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18 June 2014
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Legacies - Cornwall

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Immigration and Emigration
Your Story: St Ives to California in 1871: Sarah Glasson's story

The emigration of the Glasson family to America in 1871 followed a pattern familiar to thousands of Cornish families. Father went on ahead to a pre-arranged job, or perhaps to an area where Cornish families had settled and there was a prospect of work, and having secured employment and prepared a home he would then send for the rest of the family.

The Glassons in West Cornwall were noted for the number of blacksmiths they produced and Sarah talks of her father Josiah Glasson who was a blacksmith in St. Ives. Her mother, Sarah, was one of a large Craze family, one of whom William, was subsequently Mayor of St. Ives.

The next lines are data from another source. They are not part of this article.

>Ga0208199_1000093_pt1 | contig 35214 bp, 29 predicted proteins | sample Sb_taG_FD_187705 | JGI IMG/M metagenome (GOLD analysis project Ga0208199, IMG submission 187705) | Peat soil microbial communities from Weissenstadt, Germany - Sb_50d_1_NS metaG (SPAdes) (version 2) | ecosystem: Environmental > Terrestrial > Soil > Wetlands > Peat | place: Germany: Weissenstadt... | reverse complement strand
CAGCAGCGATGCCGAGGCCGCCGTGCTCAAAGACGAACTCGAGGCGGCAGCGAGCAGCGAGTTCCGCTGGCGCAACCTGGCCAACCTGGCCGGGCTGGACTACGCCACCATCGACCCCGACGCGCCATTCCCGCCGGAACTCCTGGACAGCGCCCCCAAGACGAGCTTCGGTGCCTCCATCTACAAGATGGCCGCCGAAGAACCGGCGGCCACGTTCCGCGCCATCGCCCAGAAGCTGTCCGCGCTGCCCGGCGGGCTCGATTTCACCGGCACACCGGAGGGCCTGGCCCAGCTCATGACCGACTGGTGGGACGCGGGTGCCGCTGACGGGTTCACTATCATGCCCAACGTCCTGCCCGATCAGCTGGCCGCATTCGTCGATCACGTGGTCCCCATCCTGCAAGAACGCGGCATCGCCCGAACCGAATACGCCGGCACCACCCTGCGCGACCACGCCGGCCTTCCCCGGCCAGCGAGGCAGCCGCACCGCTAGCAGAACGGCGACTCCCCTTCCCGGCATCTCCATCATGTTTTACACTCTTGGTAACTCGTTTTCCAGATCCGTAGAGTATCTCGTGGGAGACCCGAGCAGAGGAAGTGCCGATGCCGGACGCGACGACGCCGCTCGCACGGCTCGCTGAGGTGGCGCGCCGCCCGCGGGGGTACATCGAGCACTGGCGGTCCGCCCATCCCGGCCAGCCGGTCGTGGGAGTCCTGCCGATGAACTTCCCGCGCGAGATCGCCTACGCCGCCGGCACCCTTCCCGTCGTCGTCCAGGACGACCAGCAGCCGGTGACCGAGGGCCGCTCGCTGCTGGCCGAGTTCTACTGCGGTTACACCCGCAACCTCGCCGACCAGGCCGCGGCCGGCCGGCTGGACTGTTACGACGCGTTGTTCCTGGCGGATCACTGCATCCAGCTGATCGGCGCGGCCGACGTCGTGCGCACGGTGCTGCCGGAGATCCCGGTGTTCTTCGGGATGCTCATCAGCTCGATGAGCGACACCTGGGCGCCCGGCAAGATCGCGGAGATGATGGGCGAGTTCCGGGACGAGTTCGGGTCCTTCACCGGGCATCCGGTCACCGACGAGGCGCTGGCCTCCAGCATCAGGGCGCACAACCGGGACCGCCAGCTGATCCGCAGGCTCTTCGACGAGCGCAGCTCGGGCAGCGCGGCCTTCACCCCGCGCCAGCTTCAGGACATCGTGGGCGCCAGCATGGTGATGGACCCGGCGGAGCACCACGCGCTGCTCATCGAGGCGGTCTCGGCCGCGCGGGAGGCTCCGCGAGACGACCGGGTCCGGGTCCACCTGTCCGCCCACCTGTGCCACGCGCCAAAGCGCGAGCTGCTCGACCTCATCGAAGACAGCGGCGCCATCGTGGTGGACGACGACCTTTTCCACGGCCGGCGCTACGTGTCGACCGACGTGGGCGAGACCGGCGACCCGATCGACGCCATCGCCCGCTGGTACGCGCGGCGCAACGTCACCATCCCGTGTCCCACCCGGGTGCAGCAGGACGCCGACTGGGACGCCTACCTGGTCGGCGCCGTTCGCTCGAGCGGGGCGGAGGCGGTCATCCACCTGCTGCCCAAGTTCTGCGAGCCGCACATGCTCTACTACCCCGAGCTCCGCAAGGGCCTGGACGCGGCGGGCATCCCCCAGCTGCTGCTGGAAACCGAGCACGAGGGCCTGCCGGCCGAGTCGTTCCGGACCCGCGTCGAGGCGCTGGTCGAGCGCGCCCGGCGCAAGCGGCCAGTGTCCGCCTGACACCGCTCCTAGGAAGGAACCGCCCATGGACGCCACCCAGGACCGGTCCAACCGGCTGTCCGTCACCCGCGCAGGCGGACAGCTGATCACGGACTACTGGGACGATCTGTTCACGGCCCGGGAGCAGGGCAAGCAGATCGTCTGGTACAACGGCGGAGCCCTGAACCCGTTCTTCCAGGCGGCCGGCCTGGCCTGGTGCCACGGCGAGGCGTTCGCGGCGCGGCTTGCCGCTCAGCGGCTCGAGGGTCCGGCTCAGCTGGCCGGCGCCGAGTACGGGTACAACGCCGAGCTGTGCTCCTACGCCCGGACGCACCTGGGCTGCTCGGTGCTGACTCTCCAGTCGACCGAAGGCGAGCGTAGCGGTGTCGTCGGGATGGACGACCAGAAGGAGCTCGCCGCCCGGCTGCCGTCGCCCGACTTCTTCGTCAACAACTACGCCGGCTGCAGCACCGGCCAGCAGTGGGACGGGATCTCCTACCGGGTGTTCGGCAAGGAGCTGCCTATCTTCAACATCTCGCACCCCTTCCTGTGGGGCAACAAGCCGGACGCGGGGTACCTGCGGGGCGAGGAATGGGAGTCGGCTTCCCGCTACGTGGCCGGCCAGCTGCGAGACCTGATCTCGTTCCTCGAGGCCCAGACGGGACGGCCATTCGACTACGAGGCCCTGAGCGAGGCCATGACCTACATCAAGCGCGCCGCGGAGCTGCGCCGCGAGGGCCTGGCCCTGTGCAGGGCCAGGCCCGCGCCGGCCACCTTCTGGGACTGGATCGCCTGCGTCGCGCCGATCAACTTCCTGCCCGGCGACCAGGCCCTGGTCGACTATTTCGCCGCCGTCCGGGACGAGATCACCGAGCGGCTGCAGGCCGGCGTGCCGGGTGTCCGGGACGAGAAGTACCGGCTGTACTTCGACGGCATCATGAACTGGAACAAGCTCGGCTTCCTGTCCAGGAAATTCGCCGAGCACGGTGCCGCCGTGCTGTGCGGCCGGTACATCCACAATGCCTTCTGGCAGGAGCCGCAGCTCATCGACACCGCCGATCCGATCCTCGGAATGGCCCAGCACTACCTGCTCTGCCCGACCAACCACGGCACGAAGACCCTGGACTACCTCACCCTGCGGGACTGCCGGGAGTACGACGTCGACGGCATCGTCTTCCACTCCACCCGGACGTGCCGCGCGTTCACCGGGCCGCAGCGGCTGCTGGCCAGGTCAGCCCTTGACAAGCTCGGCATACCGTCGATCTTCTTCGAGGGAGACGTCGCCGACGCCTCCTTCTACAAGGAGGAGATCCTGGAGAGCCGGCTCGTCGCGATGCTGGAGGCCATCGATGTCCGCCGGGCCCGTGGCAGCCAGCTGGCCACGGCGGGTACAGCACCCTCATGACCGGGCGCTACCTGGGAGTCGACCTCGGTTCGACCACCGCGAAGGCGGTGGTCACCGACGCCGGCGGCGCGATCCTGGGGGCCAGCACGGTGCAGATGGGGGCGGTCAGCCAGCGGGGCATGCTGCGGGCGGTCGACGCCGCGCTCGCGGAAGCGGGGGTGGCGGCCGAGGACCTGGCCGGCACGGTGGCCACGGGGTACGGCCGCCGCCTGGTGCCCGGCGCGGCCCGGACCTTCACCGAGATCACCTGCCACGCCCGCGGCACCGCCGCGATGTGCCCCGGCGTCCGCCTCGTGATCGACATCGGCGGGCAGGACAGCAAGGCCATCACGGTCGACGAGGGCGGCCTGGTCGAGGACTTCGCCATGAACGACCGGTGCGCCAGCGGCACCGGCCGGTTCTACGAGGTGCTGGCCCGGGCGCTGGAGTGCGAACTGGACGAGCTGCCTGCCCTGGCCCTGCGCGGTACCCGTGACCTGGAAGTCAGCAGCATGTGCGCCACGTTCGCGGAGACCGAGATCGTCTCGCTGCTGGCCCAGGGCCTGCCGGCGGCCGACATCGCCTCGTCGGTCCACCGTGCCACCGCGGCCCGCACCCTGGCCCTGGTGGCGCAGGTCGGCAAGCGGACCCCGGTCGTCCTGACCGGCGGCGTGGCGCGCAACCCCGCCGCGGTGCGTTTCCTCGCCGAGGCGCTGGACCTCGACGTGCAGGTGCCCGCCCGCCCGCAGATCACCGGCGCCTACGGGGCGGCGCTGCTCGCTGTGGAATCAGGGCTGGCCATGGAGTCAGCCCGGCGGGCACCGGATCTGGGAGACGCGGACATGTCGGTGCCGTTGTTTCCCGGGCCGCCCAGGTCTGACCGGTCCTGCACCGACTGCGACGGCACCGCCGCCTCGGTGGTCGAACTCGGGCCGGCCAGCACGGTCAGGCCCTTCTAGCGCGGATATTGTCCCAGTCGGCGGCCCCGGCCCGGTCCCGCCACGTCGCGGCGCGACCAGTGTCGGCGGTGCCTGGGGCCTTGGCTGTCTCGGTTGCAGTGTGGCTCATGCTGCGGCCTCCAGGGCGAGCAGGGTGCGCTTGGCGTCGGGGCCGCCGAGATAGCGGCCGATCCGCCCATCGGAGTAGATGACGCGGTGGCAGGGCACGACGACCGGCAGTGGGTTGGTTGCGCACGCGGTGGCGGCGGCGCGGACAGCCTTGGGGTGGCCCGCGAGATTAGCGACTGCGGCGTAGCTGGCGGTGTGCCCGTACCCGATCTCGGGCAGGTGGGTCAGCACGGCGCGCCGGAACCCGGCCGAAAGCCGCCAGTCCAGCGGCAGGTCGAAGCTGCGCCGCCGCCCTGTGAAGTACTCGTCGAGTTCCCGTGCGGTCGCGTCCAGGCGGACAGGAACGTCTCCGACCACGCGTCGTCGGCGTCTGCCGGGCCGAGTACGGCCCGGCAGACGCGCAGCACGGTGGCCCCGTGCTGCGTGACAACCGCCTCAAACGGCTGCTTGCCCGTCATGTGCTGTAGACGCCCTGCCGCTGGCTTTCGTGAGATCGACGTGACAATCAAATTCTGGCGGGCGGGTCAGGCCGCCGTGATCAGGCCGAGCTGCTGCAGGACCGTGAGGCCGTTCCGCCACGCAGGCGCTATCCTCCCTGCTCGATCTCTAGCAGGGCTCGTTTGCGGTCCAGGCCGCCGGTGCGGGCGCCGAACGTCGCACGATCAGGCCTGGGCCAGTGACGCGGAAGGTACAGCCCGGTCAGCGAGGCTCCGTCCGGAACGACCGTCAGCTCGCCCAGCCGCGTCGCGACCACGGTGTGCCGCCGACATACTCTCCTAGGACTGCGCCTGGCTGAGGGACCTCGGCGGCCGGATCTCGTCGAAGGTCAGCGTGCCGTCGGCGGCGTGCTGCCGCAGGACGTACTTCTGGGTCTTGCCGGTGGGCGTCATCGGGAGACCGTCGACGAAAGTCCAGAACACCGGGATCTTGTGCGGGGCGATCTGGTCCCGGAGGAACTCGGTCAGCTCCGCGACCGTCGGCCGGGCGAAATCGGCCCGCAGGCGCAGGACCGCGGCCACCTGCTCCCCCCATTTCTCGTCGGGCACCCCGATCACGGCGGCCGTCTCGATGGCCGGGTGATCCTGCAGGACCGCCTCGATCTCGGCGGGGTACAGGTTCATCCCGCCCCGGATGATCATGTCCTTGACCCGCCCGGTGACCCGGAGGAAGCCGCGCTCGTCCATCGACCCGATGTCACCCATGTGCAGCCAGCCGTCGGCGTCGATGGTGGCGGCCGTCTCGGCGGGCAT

Josiah found employment as a blacksmith with the principal mining company in North Bloomfield, a town of some 1700 inhabitants, which grew up around mining operations dating from around the 1850's, situated about 12 miles from Nevada City. The company worked the Malakoff/North Bloomfield mine, the world's largest hydraulic operation. It was four years before Josiah felt confident enough to send for his family.

In 1871 he had decided to return to St. Ives but had gone only a few miles when he was persuaded to return by the Company's Chief Engineer and Superintendent who asked him to take charge of all the mine blacksmiths in connection with a major project. The hydraulic mining operation, which replaced the pick and shovel and the gold pan, used powerful water monitors similar to those used for china clay extraction in Cornwall. These required vast amounts of water and the means of disposing of the tons of waste gravel, mud and water from the mining operations. The project on which Josiah was employed was a great mining engineering feat - the making of an 8,000 feet long drainage tunnel through solid rock.

Words: Tom Richards

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